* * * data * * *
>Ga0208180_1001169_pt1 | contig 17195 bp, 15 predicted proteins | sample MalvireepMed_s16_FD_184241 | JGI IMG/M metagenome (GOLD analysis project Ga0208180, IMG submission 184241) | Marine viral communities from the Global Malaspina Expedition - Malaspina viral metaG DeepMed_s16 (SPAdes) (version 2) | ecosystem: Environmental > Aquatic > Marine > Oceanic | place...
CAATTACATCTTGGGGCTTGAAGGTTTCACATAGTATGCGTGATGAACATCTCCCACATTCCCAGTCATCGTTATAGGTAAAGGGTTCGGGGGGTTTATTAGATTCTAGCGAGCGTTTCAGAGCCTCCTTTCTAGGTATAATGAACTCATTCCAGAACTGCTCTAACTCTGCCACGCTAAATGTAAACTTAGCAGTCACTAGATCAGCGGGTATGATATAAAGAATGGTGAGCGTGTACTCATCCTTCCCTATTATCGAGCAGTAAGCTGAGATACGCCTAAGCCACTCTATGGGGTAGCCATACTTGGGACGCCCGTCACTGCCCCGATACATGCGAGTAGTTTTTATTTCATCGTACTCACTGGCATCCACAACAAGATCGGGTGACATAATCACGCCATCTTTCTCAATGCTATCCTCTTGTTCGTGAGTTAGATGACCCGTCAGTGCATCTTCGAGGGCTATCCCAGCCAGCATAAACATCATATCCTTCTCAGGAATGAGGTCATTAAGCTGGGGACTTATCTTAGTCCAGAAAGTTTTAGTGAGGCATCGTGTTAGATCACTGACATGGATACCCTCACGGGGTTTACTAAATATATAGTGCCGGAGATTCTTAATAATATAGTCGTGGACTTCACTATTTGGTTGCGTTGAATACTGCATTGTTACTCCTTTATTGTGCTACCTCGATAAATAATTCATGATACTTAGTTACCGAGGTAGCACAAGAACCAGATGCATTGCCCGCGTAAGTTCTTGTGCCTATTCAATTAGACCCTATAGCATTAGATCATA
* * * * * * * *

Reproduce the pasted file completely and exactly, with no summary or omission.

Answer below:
>Ga0208180_1001169_pt1 | contig 17195 bp, 15 predicted proteins | sample MalvireepMed_s16_FD_184241 | JGI IMG/M metagenome (GOLD analysis project Ga0208180, IMG submission 184241) | Marine viral communities from the Global Malaspina Expedition - Malaspina viral metaG DeepMed_s16 (SPAdes) (version 2) | ecosystem: Environmental > Aquatic > Marine > Oceanic | place...
CAATTACATCTTGGGGCTTGAAGGTTTCACATAGTATGCGTGATGAACATCTCCCACATTCCCAGTCATCGTTATAGGTAAAGGGTTCGGGGGGTTTATTAGATTCTAGCGAGCGTTTCAGAGCCTCCTTTCTAGGTATAATGAACTCATTCCAGAACTGCTCTAACTCTGCCACGCTAAATGTAAACTTAGCAGTCACTAGATCAGCGGGTATGATATAAAGAATGGTGAGCGTGTACTCATCCTTCCCTATTATCGAGCAGTAAGCTGAGATACGCCTAAGCCACTCTATGGGGTAGCCATACTTGGGACGCCCGTCACTGCCCCGATACATGCGAGTAGTTTTTATTTCATCGTACTCACTGGCATCCACAACAAGATCGGGTGACATAATCACGCCATCTTTCTCAATGCTATCCTCTTGTTCGTGAGTTAGATGACCCGTCAGTGCATCTTCGAGGGCTATCCCAGCCAGCATAAACATCATATCCTTCTCAGGAATGAGGTCATTAAGCTGGGGACTTATCTTAGTCCAGAAAGTTTTAGTGAGGCATCGTGTTAGATCACTGACATGGATACCCTCACGGGGTTTACTAAATATATAGTGCCGGAGATTCTTAATAATATAGTCGTGGACTTCACTATTTGGTTGCGTTGAATACTGCATTGTTACTCCTTTATTGTGCTACCTCGATAAATAATTCATGATACTTAGTTACCGAGGTAGCACAAGAACCAGATGCATTGCCCGCGTAAGTTCTTGTGCCTATTCAATTAGACCCTATAGCATTAGATCATA